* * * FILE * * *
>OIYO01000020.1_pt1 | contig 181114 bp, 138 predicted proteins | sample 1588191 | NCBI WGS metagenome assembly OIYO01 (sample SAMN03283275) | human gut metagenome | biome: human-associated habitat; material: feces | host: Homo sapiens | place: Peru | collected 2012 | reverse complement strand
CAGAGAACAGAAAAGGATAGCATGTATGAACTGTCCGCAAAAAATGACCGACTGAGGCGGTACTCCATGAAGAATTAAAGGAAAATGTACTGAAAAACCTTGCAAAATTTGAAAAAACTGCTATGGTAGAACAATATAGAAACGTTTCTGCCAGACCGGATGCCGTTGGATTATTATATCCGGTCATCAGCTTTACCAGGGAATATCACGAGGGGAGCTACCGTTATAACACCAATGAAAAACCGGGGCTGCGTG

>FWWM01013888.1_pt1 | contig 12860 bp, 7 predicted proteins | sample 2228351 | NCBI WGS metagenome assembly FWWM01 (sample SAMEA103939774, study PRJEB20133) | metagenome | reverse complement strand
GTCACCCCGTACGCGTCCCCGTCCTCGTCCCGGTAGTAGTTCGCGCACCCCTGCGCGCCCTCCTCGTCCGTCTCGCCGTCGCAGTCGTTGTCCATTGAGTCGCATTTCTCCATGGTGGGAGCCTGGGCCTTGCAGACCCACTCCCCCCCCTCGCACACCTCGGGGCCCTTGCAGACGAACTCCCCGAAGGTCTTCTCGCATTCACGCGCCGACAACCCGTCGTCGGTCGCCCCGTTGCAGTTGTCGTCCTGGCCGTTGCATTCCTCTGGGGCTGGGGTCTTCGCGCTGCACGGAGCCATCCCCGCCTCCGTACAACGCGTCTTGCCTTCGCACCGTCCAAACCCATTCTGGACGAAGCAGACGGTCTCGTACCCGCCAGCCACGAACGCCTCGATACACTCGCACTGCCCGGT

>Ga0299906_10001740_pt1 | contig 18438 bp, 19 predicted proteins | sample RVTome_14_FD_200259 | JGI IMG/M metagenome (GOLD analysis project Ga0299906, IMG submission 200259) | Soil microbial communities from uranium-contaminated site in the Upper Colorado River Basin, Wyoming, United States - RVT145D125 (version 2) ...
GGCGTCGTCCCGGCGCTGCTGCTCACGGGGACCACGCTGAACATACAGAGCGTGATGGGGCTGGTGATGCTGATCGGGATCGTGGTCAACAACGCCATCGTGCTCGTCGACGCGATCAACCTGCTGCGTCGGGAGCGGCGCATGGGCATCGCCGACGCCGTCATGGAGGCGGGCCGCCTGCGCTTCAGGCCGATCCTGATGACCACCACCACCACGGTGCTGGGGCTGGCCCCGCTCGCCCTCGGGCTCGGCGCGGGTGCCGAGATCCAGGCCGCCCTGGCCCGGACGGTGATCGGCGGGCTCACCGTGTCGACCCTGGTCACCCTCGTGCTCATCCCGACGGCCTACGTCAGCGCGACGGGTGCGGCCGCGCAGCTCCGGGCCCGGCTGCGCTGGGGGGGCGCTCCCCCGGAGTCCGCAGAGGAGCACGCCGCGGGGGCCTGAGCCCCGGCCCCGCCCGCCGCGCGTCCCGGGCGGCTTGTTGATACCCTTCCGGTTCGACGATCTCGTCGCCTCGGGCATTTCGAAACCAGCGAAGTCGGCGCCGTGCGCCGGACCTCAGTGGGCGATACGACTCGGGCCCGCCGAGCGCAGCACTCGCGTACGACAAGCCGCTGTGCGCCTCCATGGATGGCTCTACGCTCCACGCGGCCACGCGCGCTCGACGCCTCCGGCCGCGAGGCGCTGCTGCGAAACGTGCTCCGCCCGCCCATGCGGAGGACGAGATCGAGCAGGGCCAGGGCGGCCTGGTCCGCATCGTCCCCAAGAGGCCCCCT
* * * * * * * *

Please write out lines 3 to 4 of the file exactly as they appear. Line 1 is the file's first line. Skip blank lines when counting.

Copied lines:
>FWWM01013888.1_pt1 | contig 12860 bp, 7 predicted proteins | sample 2228351 | NCBI WGS metagenome assembly FWWM01 (sample SAMEA103939774, study PRJEB20133) | metagenome | reverse complement strand
GTCACCCCGTACGCGTCCCCGTCCTCGTCCCGGTAGTAGTTCGCGCACCCCTGCGCGCCCTCCTCGTCCGTCTCGCCGTCGCAGTCGTTGTCCATTGAGTCGCATTTCTCCATGGTGGGAGCCTGGGCCTTGCAGACCCACTCCCCCCCCTCGCACACCTCGGGGCCCTTGCAGACGAACTCCCCGAAGGTCTTCTCGCATTCACGCGCCGACAACCCGTCGTCGGTCGCCCCGTTGCAGTTGTCGTCCTGGCCGTTGCATTCCTCTGGGGCTGGGGTCTTCGCGCTGCACGGAGCCATCCCCGCCTCCGTACAACGCGTCTTGCCTTCGCACCGTCCAAACCCATTCTGGACGAAGCAGACGGTCTCGTACCCGCCAGCCACGAACGCCTCGATACACTCGCACTGCCCGGT